p.p1 starter leaves the game early, a “long reliever”

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The beautiful game of baseball is often compared to a match of chess between the pitcher and the batter. The pitcher on one team throws the ball with the intent of not allowing the batter on the other team to hit it, but with the ultimate goal of getting the batter “out” which means the batter does not get on base. If a pitcher does not make the correct strategical moves, things can go wrong in a heartbeat. A pitcher can make or break a teams chances of winning, nothing is more important than having a reliable pitcher on the mound at the right time. If one team makes the mistake of not bringing a pitcher into a game or removing them at the right time, one pitch can have devastating effects. Also, many games have been lost when the pitcher does not complete their role correctly. There are multiple types of pitchers that are used for in different situations. In the next couple pages I am going to classify each type of pitcher and explain their roles for their team.
One of the most important and influential pitching roles in baseball is the starter. The starter does exactly as its name, he starts pitching for his team at the very beginning of the game. I believe this is the hardest role for a pitcher because of the durability and endurance a pitcher needs to have, mentally and physically. A starter will ideally pitch the most amount of innings possible in a game and their performance is determined on a couple different statistics. A starting pitcher must complete five innings of work in order to qualify for a “win” in a game he starts. A “quality start” is achieved when the starter works six or more innings while giving up three or fewer earned runs. They can really set the tone for a game. If the starter is dominating the opposing team, it gives the offense a chance to gain a lead on the other team. If the starter is giving up a lot of hits and runs, it puts more pressure on the teams offense to maintain a close game. If a starter cannot endure a “complete game”, a pitcher must come on in relief for him.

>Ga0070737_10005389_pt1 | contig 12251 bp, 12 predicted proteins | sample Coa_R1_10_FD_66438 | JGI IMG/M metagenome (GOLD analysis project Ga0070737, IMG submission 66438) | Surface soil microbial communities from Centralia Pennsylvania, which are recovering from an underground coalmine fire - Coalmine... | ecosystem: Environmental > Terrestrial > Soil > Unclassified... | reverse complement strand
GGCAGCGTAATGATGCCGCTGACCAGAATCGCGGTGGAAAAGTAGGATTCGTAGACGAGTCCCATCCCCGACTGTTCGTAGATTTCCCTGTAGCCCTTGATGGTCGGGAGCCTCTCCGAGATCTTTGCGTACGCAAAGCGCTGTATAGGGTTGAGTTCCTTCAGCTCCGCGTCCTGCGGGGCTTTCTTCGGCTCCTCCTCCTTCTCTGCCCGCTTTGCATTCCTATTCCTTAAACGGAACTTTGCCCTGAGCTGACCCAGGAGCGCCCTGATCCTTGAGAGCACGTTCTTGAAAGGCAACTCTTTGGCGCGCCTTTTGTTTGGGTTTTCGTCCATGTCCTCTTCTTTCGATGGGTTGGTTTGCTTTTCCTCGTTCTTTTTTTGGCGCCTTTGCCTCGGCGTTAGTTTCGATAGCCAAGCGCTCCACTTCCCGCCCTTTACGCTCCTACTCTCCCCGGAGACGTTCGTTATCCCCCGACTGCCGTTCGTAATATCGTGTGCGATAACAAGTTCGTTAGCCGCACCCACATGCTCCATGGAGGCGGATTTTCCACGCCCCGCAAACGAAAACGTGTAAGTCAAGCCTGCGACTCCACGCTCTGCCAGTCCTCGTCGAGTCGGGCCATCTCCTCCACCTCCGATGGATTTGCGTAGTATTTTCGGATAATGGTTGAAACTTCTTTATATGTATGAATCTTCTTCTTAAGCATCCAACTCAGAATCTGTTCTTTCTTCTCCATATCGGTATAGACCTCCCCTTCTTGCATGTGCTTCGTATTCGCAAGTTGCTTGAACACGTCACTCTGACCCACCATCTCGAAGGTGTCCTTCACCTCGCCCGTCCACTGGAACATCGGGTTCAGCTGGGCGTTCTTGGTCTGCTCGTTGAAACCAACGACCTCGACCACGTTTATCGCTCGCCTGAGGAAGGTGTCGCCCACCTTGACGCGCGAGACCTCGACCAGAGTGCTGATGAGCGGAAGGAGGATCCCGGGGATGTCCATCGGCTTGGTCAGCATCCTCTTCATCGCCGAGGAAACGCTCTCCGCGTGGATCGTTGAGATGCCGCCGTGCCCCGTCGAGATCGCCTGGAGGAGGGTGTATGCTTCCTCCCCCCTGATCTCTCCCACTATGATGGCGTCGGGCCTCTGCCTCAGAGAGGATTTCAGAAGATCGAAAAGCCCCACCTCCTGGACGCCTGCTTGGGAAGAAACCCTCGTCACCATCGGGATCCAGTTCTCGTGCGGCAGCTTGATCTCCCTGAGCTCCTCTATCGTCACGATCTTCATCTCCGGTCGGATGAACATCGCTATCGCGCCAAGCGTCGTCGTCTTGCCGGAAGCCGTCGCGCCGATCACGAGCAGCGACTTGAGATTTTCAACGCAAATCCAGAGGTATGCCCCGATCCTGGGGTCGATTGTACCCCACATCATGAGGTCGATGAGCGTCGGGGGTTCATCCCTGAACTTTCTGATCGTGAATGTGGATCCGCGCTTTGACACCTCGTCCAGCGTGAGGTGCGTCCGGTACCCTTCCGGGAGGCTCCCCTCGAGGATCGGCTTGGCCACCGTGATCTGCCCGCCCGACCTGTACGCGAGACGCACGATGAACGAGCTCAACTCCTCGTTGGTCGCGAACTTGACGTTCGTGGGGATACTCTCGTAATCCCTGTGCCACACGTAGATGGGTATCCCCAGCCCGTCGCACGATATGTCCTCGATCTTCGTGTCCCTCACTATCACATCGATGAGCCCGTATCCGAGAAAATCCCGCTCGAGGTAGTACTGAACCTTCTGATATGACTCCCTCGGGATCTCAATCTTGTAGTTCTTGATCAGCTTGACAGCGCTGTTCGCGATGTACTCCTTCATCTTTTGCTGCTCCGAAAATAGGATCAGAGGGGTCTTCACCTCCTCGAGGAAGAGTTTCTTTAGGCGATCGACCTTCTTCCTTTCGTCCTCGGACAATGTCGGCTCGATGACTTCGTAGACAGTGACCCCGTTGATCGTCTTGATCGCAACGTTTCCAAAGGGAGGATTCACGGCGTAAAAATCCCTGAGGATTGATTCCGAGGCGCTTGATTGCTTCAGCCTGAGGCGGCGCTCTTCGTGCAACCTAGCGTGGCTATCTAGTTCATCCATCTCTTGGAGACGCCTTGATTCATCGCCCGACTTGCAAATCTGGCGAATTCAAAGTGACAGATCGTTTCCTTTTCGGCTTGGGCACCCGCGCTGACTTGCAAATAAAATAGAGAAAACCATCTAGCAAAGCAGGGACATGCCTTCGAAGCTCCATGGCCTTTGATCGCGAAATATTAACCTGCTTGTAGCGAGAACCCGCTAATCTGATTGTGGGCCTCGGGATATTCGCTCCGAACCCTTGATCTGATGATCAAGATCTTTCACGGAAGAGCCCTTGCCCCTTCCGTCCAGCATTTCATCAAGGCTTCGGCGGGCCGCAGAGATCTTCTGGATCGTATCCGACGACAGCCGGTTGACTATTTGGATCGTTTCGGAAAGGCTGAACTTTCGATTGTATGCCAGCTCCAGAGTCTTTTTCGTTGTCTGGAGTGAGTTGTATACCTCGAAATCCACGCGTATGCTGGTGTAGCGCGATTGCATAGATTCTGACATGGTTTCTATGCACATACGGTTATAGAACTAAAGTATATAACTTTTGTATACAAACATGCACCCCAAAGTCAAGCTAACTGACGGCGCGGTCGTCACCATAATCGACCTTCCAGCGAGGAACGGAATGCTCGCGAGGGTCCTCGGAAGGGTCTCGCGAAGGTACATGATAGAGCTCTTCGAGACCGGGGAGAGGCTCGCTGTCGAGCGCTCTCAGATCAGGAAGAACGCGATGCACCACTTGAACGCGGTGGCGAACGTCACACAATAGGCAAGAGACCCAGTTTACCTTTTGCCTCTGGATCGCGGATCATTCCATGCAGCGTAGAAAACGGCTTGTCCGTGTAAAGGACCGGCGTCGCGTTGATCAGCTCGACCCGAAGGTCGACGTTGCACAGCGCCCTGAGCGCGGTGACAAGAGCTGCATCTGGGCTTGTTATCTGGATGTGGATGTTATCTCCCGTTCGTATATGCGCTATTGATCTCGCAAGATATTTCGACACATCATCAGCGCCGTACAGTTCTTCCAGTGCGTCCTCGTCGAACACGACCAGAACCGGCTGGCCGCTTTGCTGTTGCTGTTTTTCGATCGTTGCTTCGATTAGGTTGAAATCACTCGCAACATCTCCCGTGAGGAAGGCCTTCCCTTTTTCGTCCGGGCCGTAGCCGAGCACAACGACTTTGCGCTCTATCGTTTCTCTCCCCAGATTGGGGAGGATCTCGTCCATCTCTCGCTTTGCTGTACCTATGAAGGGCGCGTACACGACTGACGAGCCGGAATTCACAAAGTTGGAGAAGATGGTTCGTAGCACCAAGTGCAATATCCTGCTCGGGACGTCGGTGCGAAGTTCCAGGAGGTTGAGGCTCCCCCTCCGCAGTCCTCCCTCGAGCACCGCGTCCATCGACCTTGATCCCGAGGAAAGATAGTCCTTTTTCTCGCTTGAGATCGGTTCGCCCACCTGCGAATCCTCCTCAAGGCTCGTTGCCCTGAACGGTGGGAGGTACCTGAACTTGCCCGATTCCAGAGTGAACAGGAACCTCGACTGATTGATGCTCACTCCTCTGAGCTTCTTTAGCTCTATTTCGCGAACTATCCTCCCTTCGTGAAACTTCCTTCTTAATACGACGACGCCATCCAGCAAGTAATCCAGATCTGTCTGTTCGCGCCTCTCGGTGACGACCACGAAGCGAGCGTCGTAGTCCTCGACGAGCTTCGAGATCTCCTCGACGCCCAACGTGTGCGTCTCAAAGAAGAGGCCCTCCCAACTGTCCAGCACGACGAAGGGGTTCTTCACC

There are a couple different types of relief pitcher. If the starter leaves the game early, a “long reliever” will take his place. Long relievers often will enter the game in the first three. This type of reliever is trained to take over the starters role and pitch multiple innings, ideally lasting deep into the game. Occasionally, a team’s long reliever is a former starter who has lost his effectiveness. Another use of a long reliever is usually in the late extra innings of a game that is tied. If a long reliever does not complete his role, he will be swapped out for the next type of reliever.
 This pitcher is known as a “middle relief pitcher”. They play the important role of maintaining a lead or if their team is losing, not allowing any other runs so the offense can gain a lead on the opposing team. A middle reliever enters the game most often when the starting pitcher or long reliever is replaced by a pinch hitter. This happens mainly in the National League where pitchers are obligated to be apart of a nine man offensive line up and become a batter themselves. In the American League, pitchers are replaced at bat by “designated hitters” and never have to become a batter. For the most part, pitchers are not a very good hitters. But in some rare cases, a pitcher can be a “two way player” and is able to hit and pitch in the same game and hopefully able to make an impact offensively. Over the years recently, relief pitchers have been becoming more and more important to a team’s success. Players who are more successful, usually get promoted to later inning roles. This is when pitching changes made by the manager of a team are most crucial and will have the biggest pay off, or the most devastating effects.
Another situation that a new pitcher would be brought in is if the batter who is on deck has the same handedness as the pitcher, A pitcher usually has an advantage on a batter when his handedness is the same as the batter’s, and the batter has an advantage when they are the opposite. This is due to the fact that a right-handed pitcher’s curveball breaks to the left, which would break away from the batter with the same handedness and vice versa for a left-handed pitcher. If you are a left-handed pitcher and not a starter or a long reliever, chances are you will become a role player on the relief squad as a “left-handed specialist”. These pitchers specialize in pitching to left-handed batters,

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